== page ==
Legislature(2017 - 2018)BARNES 124
03/27/2018 06:30 PM RESOURCES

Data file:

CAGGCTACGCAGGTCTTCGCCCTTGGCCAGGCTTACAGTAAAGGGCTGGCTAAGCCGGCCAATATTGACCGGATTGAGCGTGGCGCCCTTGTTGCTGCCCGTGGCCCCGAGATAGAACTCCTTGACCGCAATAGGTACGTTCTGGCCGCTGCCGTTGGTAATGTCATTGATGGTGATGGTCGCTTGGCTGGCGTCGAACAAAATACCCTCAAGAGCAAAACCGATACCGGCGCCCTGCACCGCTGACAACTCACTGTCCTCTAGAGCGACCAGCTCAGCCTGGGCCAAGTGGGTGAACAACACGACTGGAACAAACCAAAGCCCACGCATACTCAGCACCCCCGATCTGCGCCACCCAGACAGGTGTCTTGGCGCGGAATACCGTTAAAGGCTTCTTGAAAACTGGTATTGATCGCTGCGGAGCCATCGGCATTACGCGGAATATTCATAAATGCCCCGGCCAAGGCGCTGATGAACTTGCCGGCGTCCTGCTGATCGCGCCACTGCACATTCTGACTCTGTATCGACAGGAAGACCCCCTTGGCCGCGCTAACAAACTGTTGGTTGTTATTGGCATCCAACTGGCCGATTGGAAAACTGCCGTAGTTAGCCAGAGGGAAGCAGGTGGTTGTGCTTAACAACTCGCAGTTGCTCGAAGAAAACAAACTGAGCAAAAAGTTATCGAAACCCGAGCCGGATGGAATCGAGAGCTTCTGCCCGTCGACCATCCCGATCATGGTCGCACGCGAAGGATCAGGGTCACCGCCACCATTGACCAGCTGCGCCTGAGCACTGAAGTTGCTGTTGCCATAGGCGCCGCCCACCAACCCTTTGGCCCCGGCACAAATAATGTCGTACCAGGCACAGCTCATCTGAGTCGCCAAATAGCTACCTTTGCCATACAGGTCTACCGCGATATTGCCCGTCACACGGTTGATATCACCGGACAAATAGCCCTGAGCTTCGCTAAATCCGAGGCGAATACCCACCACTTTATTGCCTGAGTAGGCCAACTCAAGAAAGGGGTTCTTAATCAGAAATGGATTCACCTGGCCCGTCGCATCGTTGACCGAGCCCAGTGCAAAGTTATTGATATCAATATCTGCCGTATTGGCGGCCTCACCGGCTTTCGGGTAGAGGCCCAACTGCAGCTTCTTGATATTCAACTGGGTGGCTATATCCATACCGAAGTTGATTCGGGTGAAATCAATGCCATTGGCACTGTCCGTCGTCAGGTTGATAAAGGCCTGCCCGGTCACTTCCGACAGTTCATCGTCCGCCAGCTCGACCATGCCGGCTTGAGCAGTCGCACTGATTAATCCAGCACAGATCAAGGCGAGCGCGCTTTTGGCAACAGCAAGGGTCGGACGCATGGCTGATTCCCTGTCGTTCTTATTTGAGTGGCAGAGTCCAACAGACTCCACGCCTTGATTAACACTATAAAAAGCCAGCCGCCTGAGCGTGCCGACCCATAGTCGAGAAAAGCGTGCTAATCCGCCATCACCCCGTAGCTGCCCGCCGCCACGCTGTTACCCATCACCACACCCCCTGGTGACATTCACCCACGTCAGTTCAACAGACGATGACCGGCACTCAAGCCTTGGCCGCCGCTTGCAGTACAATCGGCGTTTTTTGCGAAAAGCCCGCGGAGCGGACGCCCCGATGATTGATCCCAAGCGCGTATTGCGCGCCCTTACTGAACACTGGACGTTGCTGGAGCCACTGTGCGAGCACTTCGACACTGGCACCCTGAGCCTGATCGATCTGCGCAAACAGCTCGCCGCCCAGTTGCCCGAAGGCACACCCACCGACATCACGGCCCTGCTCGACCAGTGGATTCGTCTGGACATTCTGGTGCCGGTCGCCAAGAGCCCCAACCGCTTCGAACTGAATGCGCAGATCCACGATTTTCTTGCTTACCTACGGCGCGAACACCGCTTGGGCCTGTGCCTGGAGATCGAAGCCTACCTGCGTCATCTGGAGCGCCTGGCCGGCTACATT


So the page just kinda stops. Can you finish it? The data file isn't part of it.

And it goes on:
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HCR 23-PROTECT WILDLIFE FROM FOREIGN PATHOGENS 7:24:54 PM CO-CHAIR TARR announced that the next order of business would be HOUSE CONCURRENT RESOLUTION NO. 23, Supporting enhanced efforts to protect wildlife and domestic animals in the state from infectious diseases, foreign pathogens, and nonendemic parasites. CO-CHAIR TARR noted public testimony on HCR 23 was closed at the resolution's last hearing and that testimony at tonight's hearing would be invited testimony only. 7:25:59 PM CO-CHAIR TARR moved to adopt Amendment 1. REPRESENTATIVE JOHNSON requested the committee hear from the state veterinarian or the Alaska Department of Fish and Game (ADF&G) before taking up amendments. CO-CHAIR TARR withdrew the motion to adopt Amendment 1. 7:26:57 PM REPRESENTATIVE JOHNSON requested Dr. Gerlach to provide an overview of how he, as the state veterinarian, fills his responsibility to manage [Mycoplasma ovipneumoniae (M. ovi), a respiratory pathogen of wild and domestic sheep and goats]. She further asked what Dr. Gerlach thinks lawmakers should do. ROBERT GERLACH, DVM, State Veterinarian, Division of Environmental Health, Department of Environmental Conservation (DEC), replied the responsibility of the Office of the State Veterinarian is to maintain animal health and to control issues such as outbreak of disease that would threaten populations of animals and to move forward in reducing that threat. He added that this authority is spread over both wild and domestic animals that are living as well as dead. DR. GERLACH stressed that M. ovi is a very complicated issue. The [current] general understanding, he explained, is from the issues and events that have happened in the Lower 48 with a different population of animals that are under different stressors than is had in Alaska's population. With the current concern, his office began a surveillance program in domestic animals to determine the prevalence of the pathogen in Alaska's domestic sheep and goats. His office is working with producers to understand how they manage their herds and flocks for bio- security of their health to prevent introduction and spread of disease. At the same time, he continued, ADF&G began a study looking at the many different Mycoplasma species - including M. ovi - and those test results detected M. ovi in [wild] sheep and goats throughout the state. DR. GERLACH said his office and ADF&G are working to understand how the strains in wild populations and the strains in domestic livestock are related. Next is to understand the implications of that and whether there is any stress to Alaska's wild or domestic animals. His office and ADF&G are currently in the early stages of that finding, he continued, but the good news is that at this time ADF&G hasn't detected any negative impacts in the [wild] populations in which the M. ovi was found. The same has occurred with the domestic population where the prevalence of M. ovi is about 4 percent. The prevalence in wildlife is yet to be determined, but early indications are between 9 and 12 percent of the individual population, but not many animals overall have been tested. There are about 1,000 more samples that ADF&G has collected and sent for analysis, he added, and these will provide further information on this particular pathogen and help in understanding what the threats are, what threats are of concern, if any, and what actions can be taken besides the direct action that is being worked on with producers to decrease wild and domestic stock interaction. He pointed out the concern isn't just M. ovi - many pathogens can be spread between wildlife and domestic animals. 7:31:59 PM REPRESENTATIVE RAUSCHER observed from an ADF&G document that ADF&G has detected nine more cases of M. ovi in Dall sheep. He inquired how the state veterinarian's office is or is not interacting with ADFG. DR. GERLACH responded that test findings are being shared between the wildlife biologist and wildlife veterinarian in ADF&G and the director in his office, as well as the interpretation of that data. 7:33:54 PM CO-CHAIR TARR observed a 3/20/18 press release states that new findings suggest the pathogen is more widespread and that three strains have been identified in preliminary analysis. She offered her understanding that there is more concern about the M. ovi, but asked whether there is concern about the other strains identified or if it is still too early to know. DR. GERLACH answered that an understanding of this is still at the very early stages. Multiple strains of M. ovi have been identified, he said, as well as some detection of other Mycoplasma, such as Mycoplasma conjunctiva and a Mycoplasma conjunctiva-like organism, along with others that are still yet to be identified. The difference between what is being seen in Alaska compared to the Lower 48 is that the Lower 48 has had sporadic die-offs and mortality events for the past 40-50 years in bighorn sheep that have been studied for this. Only recently has M. ovi been identified as a primary pathogen in this disease process. In that regard, he continued, it is very difficult to look at and to understand all that is involved with respect to the current findings in Alaska. 7:35:58 PM REPRESENTATIVE RAUSCHER, referring to the map provided in the committee packet, observed that the areas with positive M. ovi test results go all the way up to the Arctic National Wildlife Refuge (ANWR) and nearly as far south as Seward, as well as in Game Management Unit 13, and "below Tok, going out to the Canadian border." Given how large of an area this is, he requested Dr. Gerlach to provide his opinion as to how widespread this pathogen really is. DR. GERLACH replied the identification of such widespread distribution from the Brooks Range to the Kenai Peninsula requires looking at alternative understandings of the initial identification of this organism as non-endemic. There isn't a lot of interaction with livestock in some of these far-reaching populations and there aren't very close connections between some of these populations, like the ones on the North Slope and the other populations identified. So, he said, from a scientific standpoint there must be a questioning of how to interpret and understand this new information. DR. GERLACH stated it is going to be very important to test this species that may then be able to carry and distribute this pathogen, and that gets down to more basic scientific understanding of the pathogen. Initially it was understood that it was just carried by Caprinae sheep, goats, muskoxen. But, he continued, if other species could carry this and be a vector, then maybe that is how the pathogen was transmitted and interacting through these widespread populations. Or, he said, maybe this is a different strain of a pathogen or bacteria in the wild population and it is unknown for how long. While that may seem unlikely, he noted, he thinks it is something that needs to be considered to understand what is going on here. DR. GERLACH offered his belief that the information ADF&G has gathered with this very important study is going to be groundbreaking in the understanding of this particular pathogen, the interaction now between wildlife and domestic animals, and how to deal with these interactions and the possible transmission of pathogens between the two groups. 7:40:21 PM REPRESENTATIVE RAUSCHER recalled that previous discussions were looking at roughly 4 percent on the domestic side and 4 percent on the wildlife side as far as those that may have M. ovi. Given the new information, he inquired whether this could be the tip of an iceberg. DR. GERLACH responded it is very possible. An understanding of some of these pathogens, he explained, is that their prevalence can be dependent on the overall population density of the animals. In an animal population that is widespread and not concentrated, there may be less chance for that pathogen to be spread among those animals if direct contact is needed, and so there would be low prevalence. That would be reflective of what is seen with [Alaska's] domestic animals, because in larger herds or flocks in the Lower 48 there is a larger prevalence, which has been noted by U.S. Department of Agriculture (USDA) studies. The populations in Alaska are smaller and widespread and have a lower incidence, which supports that theory. DR. GERLACH added that as ADF&G does more testing and evaluation of wildlife it may be found that the prevalence of the M. ovi is less in certain areas where the populations are widespread or there aren't congregation points where the pathogen can be spread. He described it as being similar to what is seen when children are healthy and running around the house but once school starts they are in close connection in a schoolroom and one person with a cold virus spreads it to the others who then bring it home to their families. So, he continued, it is a density issue with respect to interaction and the ability to spread that pathogen and then the overall prevalence. 7:42:45 PM REPRESENTATIVE PARISH asked whether more [test] results would be coming in next week. DR. GERLACH explained the lab processes the tests in batches, so there can be a slow trickle or lumps of information at a time returned to ADF&G depending on the workload at the laboratories. The process can be slower than some diagnostic laboratories, he said, because after the initial test is run the actual DNA material from the pathogen is collected and sent off to another laboratory where it is genetically sequenced to identify the specific strain of Mycoplasma ovipneumoniae. REPRESENTATIVE PARISH inquired whether, after receiving a few genetic sequences, single nucleotide polymorphisms will be used to estimate how closely related these various strains are and how long they have been present in Alaska's game populations. DR. GERLACH replied that that is exactly what the scientists working on this hope to identify. They will set up a phylogeny tree to look at relatedness between those. Then they may look at specific gene points for changes or mutations in those gene points to make predictions about how long they may have been in the population, which would give a better idea of the biology of this particular pathogen. REPRESENTATIVE PARISH said he looks forward to getting an update on that and, if possible, to learning where the source ultimately came from in broad terms, such as from another wild goat or sheep population in the Lower 48 or from domestic stock. DR. GERLACH responded that result is definitely what ADF&G hopes to obtain in its important work to understand this particular pathogen and its effect on wildlife and domestic populations. 7:46:21 PM REPRESENTATIVE BIRCH noted that no Dall sheep or mountain goats have died from this affliction. He observed from the map that a couple of the animals were east of Prudhoe Bay and maybe east of the Arctic National Wildlife Refuge (ANWR) on the North Slope. He asked whether Dr. Gerlach has any ideas given this doesn't seem to be an area where there would be many domesticated [animals] that could have impacted this population. DR. GERLACH agreed and added that it looks like this is a very isolated population. He said it will be interesting to see how the strain of Mycoplasma ovipneumoniae that is identified in those particular animals relates back to different groups whether it is different than the group from GMU 26B and GMU 26C and if that is different from what is found in GMU 13. There is much to learn, he continued, including the impact and negative response on a wildlife population and whether there is time to gather and understand this to make appropriate decisions in management. He said it is much easier for him to control and manage a domestic population that is confined and easy to identify and regulate. But management is very complicated when dealing with wildlife where oftentimes populations cannot be totally identified and can be very widespread. He offered his appreciation to ADF&G biologists for their work. 7:48:51 PM CO-CHAIR JOSEPHSON inquired whether there are strains of M. ovi that are fatal to wild, but not domestic, animals. DR. GERLACH explained that different strains of M. ovi seem to have different virulence factors that make them more likely to cause respiratory infection given the right combination. This respiratory disease is very complex in regard to how it exhibits itself in both wild and domestic animals. Generally a specific set of factors is needed with the mycoplasma as well as other respiratory pathogens present and oftentimes other stressors on the animal's condition, he said. The stressor can be related to genetic susceptibility, population density, nutrition, and to animal concentrations, access to water, and other resources. It makes it very difficult to go ahead since not much is known about this pathogen with respect to other pathogens. For example, Dr. Gerlach continued, the Pasteurella bacteria has been studied for 40-100 years in both wild and domestic animals. Certain genes have been identified on these Pasteurella that produce certain toxins. One known gene produces toxins that affect the white blood cells and these strains are much more virulent and deadly to animals than the strains that do not have those lipotoxin genes. Not much is known about the whole genomic structure of these mycoplasma, he noted, and this is one reason why ADF&G's study is so critical to understanding and to future management of both the wild and domestic populations. 7:51:33 PM REPRESENTATIVE RAUSCHER referred to page 2, first bullet, of the document provided by the Alaska Wild Sheep Foundation, which states that M. ovi is a foreign pathogen not endemic to Alaska wildlife. He asked whether it's possible there is an M. ovi that is endemic to Alaskan wildlife. DR GERLACH answered he thinks that needs to be considered given the recent identification in remote populations. It needs to be tested in a scientific manner to be able to prove that point. He said it's important to make management decisions for both domestic and wild populations based on fact in science and to not be swayed by fear and emotion. The focus needs to be on what is had at hand and what the understanding is. That is not say there is a guarantee, he added, because no can give a guarantee on dealing with any disease or medical condition as there is always a number of factors involved. By looking at what the impact on the population is now and closely monitoring them, he continued, management decisions can be made that are going to be most effective to the population without causing undue harm or damage to the overall use of that wildlife and domestic resource for the residents of the state of Alaska. 7:53:39 PM REPRESENTATIVE TALERICO asked whether Dr. Gerlach is reasonably confident that the strain or strains will be identified in the very near future. DR. GERLACH replied that strain typing is being done on just one portion of the entire genome or DNA sequence of Mycoplasma ovipneumoniae, so there will be limitations and restrictions in understanding the strain according to that. The only true evaluation of strains occurs when there is whole genomic sequencing and that probably won't happen any time soon. For example, he explained, it was not too long ago that the human genome was totally sequenced, and this took over 10 years of very intense research. Given the understanding of specific portions of the genomic sequence of the M. ovi, he said, experts in this field should be able to make some very good predictions by looking at those comparisons and getting a better understanding of the relatedness to them and the possibility of how long they may have been circulating in these populations. 7:56:03 PM CO-CHAIR TARR moved to adopt Amendment 1, labeled 30-LS1434\A.1, Gardner, 3/21/18, which read: Page 1, line 6, following the first occurrence of "the": Insert "livestock and" Page 1, line 13, following "science-based": Insert "livestock and" Page 2, line 2, following "to": Insert "domestic animals and" REPRESENTATIVE PARISH objected for purposes of discussion. 7:57:03 PM CO-CHAIR TARR explained the amendments she is offering to the committee came through working with the Alaska Farm Bureau, Inc. and trying to strike the right balance between the concerns and the potential for growth in Alaska's livestock industry. She noted the title of HCR 23 states, "Supporting enhanced efforts to protect wildlife and domestic animals". However, she continued, domestic animals are not referenced in the WHEREAS clauses. Amendment 1 would add "livestock and" in two places and ["domestic animals and" in one place]. This would ensure that both wild and domestic animals are referenced, she said. 7:58:16 PM REPRESENTATIVE PARISH stated he has some trouble with the proposed language of Amendment 1 because he believes the language in the bill on page 2, lines 4-8, and the WHEREAS clause following those lines gets to the purpose of the title. To the specific changes proposed by Amendment 1, he said the bill's present language reads true and stands well on its own. While he personally recognizes the value of domestic animals, he stated, he has trouble diluting the message in this way. Additionally, he continued, he isn't sure it's completely true that the state subscribes to science-based livestock management because fundamentally the entity that manages livestock is private individuals and not the state. Private individuals manage livestock, he added, while wildlife is a common possession that belongs to every Alaskan and it is very appropriate the state manage wildlife in common. 8:00:41 PM REPRESENTATIVE TALERICO stated the title of the resolution does refer to both wildlife and domestic animals, but beyond that there is no mention of livestock or domestic animals. It is his dream, he said, that as things advance forward everyone comes to the table to deal with this. Based on his conversations with people on both sides of the issue, he said, it is appropriate there not be a disconnect at any point in the resolution. He doesn't want to see a big divide, he continued, and he supports Amendment 1 because the proposed language is appropriate. REPRESENTATIVE RAUSCHER said he isn't speaking for or against Amendment 1, but noted the definition of "intrinsic" is eradicable and he is wondering how that fits. CO-CHAIR JOSEPHSON agreed with Representative Parish's points. 8:03:19 PM CO-CHAIR TARR pointed out the state is involved any time that livestock is imported into Alaska and strict safeguards are in place. REPRESENTATIVE PARISH maintained his objection to Amendment 1. 8:03:38 PM A roll call vote was taken. Representatives Rauscher, Talerico, Lincoln, Drummond, Birch, Johnson, and Tarr voted in favor of Amendment 1. Representatives Parish and Josephson voted against it. Therefore, Amendment 1 was adopted by a vote of 7-2. 8:04:49 PM CO-CHAIR TARR moved to adopt Amendment 2, labeled 30-LS1434\A.2, Gardner, 3/21/18, which read: Page 1, following line 9: Insert a new resolution clause to read: "WHEREAS Alaska's livestock industry has the greatest potential to provide protein for Alaska's food security; and" REPRESENTATIVE PARISH objected. 8:04:58 PM CO-CHAIR TARR explained that Amendment 2 also came up in her talks with agriculture folks. She reminded members of the enthusiasm it has heard this session specifically for livestock production and noted the budget is being looked at to fund a veterinarian in the Division of Agriculture so the division can do more in that area. CO-CHAIR TARR moved to adopt a friendly amendment to Amendment 2 as follows: Delete "the greatest" Insert "great" CO-CHAIR TARR explained this friendly amendment would be more accurate and is an effort toward bringing everyone together on this issue. There being no objection, the friendly amendment to Amendment 2 was adopted. Amendment 2, as amended, read as follows: WHEREAS Alaska's livestock industry has great potential to provide protein for Alaska' food security, and 8:06:14 PM REPRESENTATIVE PARISH stated that the effort throughout [HCR 23] is to pair domestic and wildlife and therefore it would seem appropriate to have some nod to the importance of wild game as a protein source. However, he continued, he doesn't have language drafted to that effect and he doesn't intend to conceptually amend Amendment 2. He offered his appreciation for the friendly amendment and withdrew his objection to Amendment 2. 8:06:55 PM CO-CHAIR JOSEPHSON objected to Amendment 2, as amended. He said he is concerned because the overwhelming support he has received was for the resolution as previously written (80 for, 5 against). The support was almost entirely from people concerned about wild sheep populations, he continued, and he is afraid the committee has already lost track of that. Were it another state where there was a robust industry of domestic husbandry of animals he would view this differently and certainly the economy and politics of it would be different. The impetus for HCR 23, he explained, was a real concern for what had happened to wild populations in the Western states and the amendment takes this away from the resolution. It is arguably a true statement standing alone, he said, but it takes the resolution further away from what was supposed to be principally, but not entirely, on infectious diseases in wildlife. 8:08:27 PM REPRESENTATIVE BIRCH agreed with Co-Chair Josephson, sponsor of HCR 23. He said Amendment 2, as amended, takes away from the emphasis. The emphasis and focus of the resolution have been on the wildlife resources more than the domestics, he said, and he will vote no on the amendment. 8:09:12 PM CO-CHAIR TARR offered her closing comments on Amendment 2, as amended. If this gets pushed in the direction of one resource over the other, she said, her concern is the history that brought this conversation to the committee, which was an attempt to eliminate the livestock industry from Alaska as a result of concerns. Many things happened at the Board of Game and a working group was formed. She said she wants it to be clear from her perspective that there is a way to do science-based management that can protect both the state's wildlife and domestic animals and allow for growth in this segment of the state's agriculture industry at a time when it is really needed for food security as well as economic opportunity. There is concern from the agriculture side of things, she noted, that these positive test results are not well understood and not clear on where the exposure occurred or how long ago. So far a lot of the pressure has been in the direction of it being a more recent interaction with a domestic animal, but it was heard from the scientists that there is no real evidence of that. She said for these reasons she wants to strive for balance. While the concern is real, she added, it overwhelms the opportunity for livestock folks. 8:11:16 PM REPRESENTATIVE RAUSCHER commented that with everything he has been reading and with more information to come forward next week, his thought is that more questions should be asked before going further. 8:11:55 PM CO-CHAIR JOSEPHSON maintained his objection. A roll call vote was taken. Representatives Johnson, Drummond, and Tarr voted in favor of Amendment 2, as amended. Representatives Talerico, Lincoln, Parish, Birch, Rauscher, and Josephson voted against it. Therefore, Amendment 2, as amended, failed by a vote of 3-6. 8:13:20 PM CO-CHAIR TARR stated she would not offer Amendment 3. 8:13:23 PM CO-CHAIR TARR moved to adopt Amendment 4, labeled 30-LS1434\A.4, Gardner, 3/21/18, which read: Page 2, lines 9 - 11: Delete all material and insert: "BE IT RESOLVED that the Alaska State Legislature encourages agencies to gather information, perform tests, and collect data on infectious diseases, foreign pathogens, and nonendemic parasites in the state to make science-based management decisions to protect the state's wildlife and domestic animals from infectious diseases, foreign pathogens, and nonendemic parasites; and be it" CO-CHAIR JOSEPHSON objected to Amendment 4 for purposes of discussion. 8:13:33 PM CO-CHAIR TARR explained Amendment 4 has the same basic thought as the original bill language, but is a bit more descriptive in that it is more specific in what the enhanced efforts might be. She said it also suggests support for doing the testing, which was brought forward as something the [Alaska] Wild Sheep Foundation supports. The key thing here, she added, is the gathering of information and performing of tests to ensure there aren't inaccurate suggestions about the prevalence of this particular pathogen, its origin, and its potential to cause problems in Alaska's wild populations. 8:15:15 PM REPRESENTATIVE PARISH stated his concern with Amendment 4 is that it doesn't speak to preventative measures. For example, he said, he would like to see better buffers between wild populations and domestic populations for many of the same reasons that he is very dubious of fish farming. He wouldn't want to wait necessarily for information to be gathered, tests to be performed, and data collected before saying don't put a fish farm near his backyard. He maintained that Amendment 4 narrows the scope of what goes into protection. CO-CHAIR TARR offered her appreciation for Representative Parish's concern but said that that is not the intention. The intention is to be more descriptive in terms of what things need to be done. There is strong support for the testing and the data collection, she continued, particularly to understand the distribution and prevalence in the different populations. She suggested a friendly amendment could be offered that says something such as "perform tests, collect data, and consider preventative measures". REPRESENTATIVE PARISH said he would defer to Co-Chair Josephson or Representative Lincoln. 8:17:26 PM CO-CHAIR JOSEPHSON said his concern with Amendment 4 is the deletion of lines 9-11 because of the loss of the notions that were mentioned by Representative Parish about the need to protect the state's wildlife as well. He could support the amendment, he continued, if it were in addition to lines 9-11. CO-CHAIR TARR related that Representative Lincoln pointed out that the language on page 2, line 17, talks about engaging actions to prevent the spread of those diseases. She asked whether Co-Chair Josephson would like to offer a friendly amendment that would delete the language "Page 2, lines 9-11: Delete all material and insert" and replace it with "Page 2, following lines 9-11 insert". CO-CHAIR JOSEPHSON deferred to Representative Drummond. 8:18:42 PM REPRESENTATIVE DRUMMOND said everything that is in lines 9-11 is included in Amendment 4 except for the words "supports enhanced efforts". The scope of management certainly includes prevention efforts, she continued. Except for the lack of the word "enhanced" efforts this is a good amendment, she added, and this is just an adjective that says, "Get to work guys". The resolution is telling the agencies what they need to be doing and this amendment enhances that. CO-CHAIR JOSEPHSON said Representative Drummond's point is well taken and he no longer seeks Co-Chair Tarr's friendly amendment. 8:20:10 PM REPRESENTATIVE PARISH maintained his objection to Amendment 4. 8:20:21 PM REPRESENTATIVE BIRCH stated the resolution is well intended and the amendment seems fine as well as neutral. He urged that the question be called. 8:21:27 PM REPRESENTATIVE TALERICO moved to adopt a conceptual amendment to Amendment 4 as follows: Line 5, following "science-based management decisions to": Insert "support enhanced efforts to" 8:21:53 PM CO-CHAIR TARR said she considers the conceptual amendment a friendly amendment and has no objection. There being no objection, the conceptual amendment to Amendment 4 was adopted. 8:22:02 PM REPRESENTATIVE PARISH withdrew his objection to Amendment 4. There being no further objection, Amendment 4, as amended, was adopted. 8:22:28 PM CO-CHAIR JOSEPHSON moved to report HCR 23, as amended, out of committee with individual recommendations and the accompanying fiscal notes. There being no objection, CSHCR 23(RES) was reported out of the House Resources Standing Committee.